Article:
Chennai, in southeast India, is the country’s fourth largest city with eight million people in living in its metropolitan area.
Work on a new metro system to serve the city started in 2009. When complete, the Chennai Metro Rail will take around 750,000 passengers a day into the city, rising to over one million by 2016. The project also involves constructing 17 new stations to serve the metro’s lines.
Passengers were expecting to be riding the metro rails this very month, but an announcement in the Lok Sabha (India’s parliament) this week casts doubt on achieving this goal. A new completion date has now been set for December 2016, according to India’s Business Standard.
Chennai Metro Rail’s own January bulletin reports that two tunnels on the project are only 60 per cent complete.
It’s not the only Indian metro project facing delays. Delhi and Bangalore’s projects are also running up to a year behind schedule.
The Chennai project is part-funded through private lenders and a loan from the Japan International Cooperation Agency, which provided 59 per cent of the finance to be repaid over 30 years. India’s central government and Tamil Nadu state provided the remainder.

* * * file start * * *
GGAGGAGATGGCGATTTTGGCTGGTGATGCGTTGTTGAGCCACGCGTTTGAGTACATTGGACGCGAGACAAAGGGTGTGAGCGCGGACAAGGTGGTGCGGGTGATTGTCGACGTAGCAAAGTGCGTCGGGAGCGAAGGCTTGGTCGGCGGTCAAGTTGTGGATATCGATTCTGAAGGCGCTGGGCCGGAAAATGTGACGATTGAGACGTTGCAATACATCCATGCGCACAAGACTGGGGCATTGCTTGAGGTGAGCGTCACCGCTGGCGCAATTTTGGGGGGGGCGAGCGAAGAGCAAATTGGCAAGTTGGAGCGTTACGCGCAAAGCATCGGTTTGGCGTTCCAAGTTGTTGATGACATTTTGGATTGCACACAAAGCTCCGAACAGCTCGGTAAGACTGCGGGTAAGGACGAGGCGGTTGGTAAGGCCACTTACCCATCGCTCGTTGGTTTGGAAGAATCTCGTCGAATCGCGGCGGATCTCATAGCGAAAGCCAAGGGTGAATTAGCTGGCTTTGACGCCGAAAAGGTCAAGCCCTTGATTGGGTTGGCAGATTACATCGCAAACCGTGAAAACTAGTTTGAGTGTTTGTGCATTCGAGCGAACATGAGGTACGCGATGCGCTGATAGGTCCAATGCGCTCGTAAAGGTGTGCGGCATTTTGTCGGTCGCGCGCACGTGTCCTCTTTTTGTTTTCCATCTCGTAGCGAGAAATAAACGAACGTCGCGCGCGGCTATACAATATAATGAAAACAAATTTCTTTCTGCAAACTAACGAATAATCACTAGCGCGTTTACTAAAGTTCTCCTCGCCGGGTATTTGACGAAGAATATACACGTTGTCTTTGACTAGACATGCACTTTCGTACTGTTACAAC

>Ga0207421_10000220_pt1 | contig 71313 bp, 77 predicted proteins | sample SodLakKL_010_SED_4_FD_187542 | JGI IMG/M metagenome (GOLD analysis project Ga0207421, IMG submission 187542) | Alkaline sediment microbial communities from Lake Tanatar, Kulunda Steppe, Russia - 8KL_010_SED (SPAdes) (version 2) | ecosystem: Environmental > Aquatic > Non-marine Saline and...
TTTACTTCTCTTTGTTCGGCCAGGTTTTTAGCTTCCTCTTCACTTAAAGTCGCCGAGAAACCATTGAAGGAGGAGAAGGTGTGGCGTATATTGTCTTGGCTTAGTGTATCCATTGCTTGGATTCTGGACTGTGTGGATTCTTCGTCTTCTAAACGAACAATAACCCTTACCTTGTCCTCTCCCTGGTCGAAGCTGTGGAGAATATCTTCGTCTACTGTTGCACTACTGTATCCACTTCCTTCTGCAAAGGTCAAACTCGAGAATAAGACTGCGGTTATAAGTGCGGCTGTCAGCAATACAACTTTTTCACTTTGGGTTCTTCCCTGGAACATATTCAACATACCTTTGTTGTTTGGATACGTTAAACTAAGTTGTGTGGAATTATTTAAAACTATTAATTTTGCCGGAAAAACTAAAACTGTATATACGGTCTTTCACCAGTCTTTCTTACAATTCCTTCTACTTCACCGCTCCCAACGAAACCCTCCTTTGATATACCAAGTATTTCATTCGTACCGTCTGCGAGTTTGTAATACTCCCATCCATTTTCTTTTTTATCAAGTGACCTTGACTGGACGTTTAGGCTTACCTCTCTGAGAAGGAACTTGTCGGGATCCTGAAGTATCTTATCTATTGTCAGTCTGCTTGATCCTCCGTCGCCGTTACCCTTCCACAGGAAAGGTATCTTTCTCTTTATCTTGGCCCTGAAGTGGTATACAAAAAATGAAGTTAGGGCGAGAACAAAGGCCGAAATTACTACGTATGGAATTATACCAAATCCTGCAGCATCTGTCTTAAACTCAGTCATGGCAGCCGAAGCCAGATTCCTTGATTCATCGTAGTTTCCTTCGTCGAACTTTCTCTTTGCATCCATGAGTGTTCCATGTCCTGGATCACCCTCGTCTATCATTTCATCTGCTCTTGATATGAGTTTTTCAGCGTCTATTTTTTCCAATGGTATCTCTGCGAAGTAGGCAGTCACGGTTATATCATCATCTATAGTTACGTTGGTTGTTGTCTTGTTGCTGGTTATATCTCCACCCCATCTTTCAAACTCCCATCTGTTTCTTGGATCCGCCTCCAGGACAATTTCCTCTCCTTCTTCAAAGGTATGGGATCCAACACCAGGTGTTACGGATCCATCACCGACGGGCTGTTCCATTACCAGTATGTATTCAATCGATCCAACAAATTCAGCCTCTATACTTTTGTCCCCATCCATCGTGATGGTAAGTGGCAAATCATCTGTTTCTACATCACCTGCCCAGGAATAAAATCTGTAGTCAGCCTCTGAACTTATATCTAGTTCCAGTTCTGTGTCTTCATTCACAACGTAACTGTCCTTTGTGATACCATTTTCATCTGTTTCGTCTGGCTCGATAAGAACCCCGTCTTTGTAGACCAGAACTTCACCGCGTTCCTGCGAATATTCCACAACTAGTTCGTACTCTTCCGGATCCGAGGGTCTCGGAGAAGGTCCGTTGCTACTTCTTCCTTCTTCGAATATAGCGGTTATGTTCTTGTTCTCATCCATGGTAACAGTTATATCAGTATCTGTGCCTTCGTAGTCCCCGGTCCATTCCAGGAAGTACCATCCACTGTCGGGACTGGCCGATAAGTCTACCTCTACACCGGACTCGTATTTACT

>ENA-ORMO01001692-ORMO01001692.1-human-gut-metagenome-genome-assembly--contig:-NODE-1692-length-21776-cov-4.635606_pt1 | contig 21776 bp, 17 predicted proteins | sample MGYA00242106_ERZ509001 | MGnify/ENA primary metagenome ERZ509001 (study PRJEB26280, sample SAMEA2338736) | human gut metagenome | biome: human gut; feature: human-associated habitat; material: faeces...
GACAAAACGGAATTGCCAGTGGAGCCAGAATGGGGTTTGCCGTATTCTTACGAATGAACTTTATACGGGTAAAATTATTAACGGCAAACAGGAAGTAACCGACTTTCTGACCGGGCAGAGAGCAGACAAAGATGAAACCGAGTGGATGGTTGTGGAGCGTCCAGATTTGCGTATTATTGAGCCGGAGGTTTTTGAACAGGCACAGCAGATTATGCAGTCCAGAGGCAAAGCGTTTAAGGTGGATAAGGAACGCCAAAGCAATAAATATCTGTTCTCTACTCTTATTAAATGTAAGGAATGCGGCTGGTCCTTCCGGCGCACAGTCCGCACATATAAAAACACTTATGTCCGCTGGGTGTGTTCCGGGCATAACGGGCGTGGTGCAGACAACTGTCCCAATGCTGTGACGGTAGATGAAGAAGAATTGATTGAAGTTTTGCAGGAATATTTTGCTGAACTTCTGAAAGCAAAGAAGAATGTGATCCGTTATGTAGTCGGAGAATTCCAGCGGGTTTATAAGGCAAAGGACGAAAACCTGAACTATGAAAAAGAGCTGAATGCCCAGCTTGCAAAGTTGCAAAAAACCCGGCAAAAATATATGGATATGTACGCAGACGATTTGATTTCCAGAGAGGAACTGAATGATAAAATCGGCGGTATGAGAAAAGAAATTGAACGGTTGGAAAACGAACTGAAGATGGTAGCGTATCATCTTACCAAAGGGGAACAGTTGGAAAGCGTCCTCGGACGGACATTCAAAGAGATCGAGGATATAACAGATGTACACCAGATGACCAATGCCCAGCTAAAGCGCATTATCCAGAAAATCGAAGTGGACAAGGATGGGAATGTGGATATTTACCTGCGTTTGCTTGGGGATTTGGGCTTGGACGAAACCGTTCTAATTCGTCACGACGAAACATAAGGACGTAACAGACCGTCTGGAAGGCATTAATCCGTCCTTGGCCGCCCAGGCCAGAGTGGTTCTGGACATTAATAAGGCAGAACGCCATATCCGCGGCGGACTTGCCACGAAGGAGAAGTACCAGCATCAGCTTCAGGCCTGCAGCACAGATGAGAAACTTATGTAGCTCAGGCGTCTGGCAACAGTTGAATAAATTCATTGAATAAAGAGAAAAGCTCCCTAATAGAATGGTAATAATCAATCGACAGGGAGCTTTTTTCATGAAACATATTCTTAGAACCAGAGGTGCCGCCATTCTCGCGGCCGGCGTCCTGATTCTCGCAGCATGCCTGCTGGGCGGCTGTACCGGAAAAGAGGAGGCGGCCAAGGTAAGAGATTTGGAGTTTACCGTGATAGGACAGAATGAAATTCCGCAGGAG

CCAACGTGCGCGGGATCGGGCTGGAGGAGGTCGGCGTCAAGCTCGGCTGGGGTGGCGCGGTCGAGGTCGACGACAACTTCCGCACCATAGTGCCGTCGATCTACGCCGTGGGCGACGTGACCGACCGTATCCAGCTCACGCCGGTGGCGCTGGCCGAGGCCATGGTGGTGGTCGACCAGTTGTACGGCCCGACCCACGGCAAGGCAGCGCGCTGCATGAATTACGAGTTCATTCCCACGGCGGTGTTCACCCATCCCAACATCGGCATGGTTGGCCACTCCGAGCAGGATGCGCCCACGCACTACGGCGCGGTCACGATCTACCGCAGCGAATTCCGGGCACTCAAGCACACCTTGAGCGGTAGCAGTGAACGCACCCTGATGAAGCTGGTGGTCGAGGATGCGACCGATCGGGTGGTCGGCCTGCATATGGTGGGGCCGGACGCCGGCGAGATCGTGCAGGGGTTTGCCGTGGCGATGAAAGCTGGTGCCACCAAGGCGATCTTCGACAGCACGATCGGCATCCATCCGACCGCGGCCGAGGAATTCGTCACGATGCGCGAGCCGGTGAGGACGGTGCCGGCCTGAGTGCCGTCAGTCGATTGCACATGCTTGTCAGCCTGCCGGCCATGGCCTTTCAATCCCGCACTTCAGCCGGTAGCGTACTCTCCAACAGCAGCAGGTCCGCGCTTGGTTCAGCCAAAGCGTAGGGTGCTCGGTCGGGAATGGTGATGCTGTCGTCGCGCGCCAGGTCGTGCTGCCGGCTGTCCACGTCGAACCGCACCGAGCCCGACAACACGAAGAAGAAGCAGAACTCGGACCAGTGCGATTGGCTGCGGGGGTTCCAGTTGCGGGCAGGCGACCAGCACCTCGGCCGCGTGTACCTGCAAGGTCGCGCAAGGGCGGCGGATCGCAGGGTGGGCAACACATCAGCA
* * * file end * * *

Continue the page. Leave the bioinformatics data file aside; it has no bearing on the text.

The project displaced around 275 families of slum dwellers near the Adyar River, according to Chennai Metro Rail. Slum dwellers displaced by the company are entitled to a subsistence allowance for 12 months, along with the right to salvage materials, according to the company.
Trains are being tested on a six-mile track operating between Koyambedu and Alandur, according to The Hindu. Tests began after Chennai Metro Rail received the first nine trains for the network from Sri City, a nearby industrial city. Steel for the tracks came from Scunthorpe’s Tata steel plant.
Chennai itself is a major manufacturing hub, with the leather and automotive industry playing large roles in the city economy, along with banking.
A second 38-mile phase extension to the metro is still under consideration by the state’s government.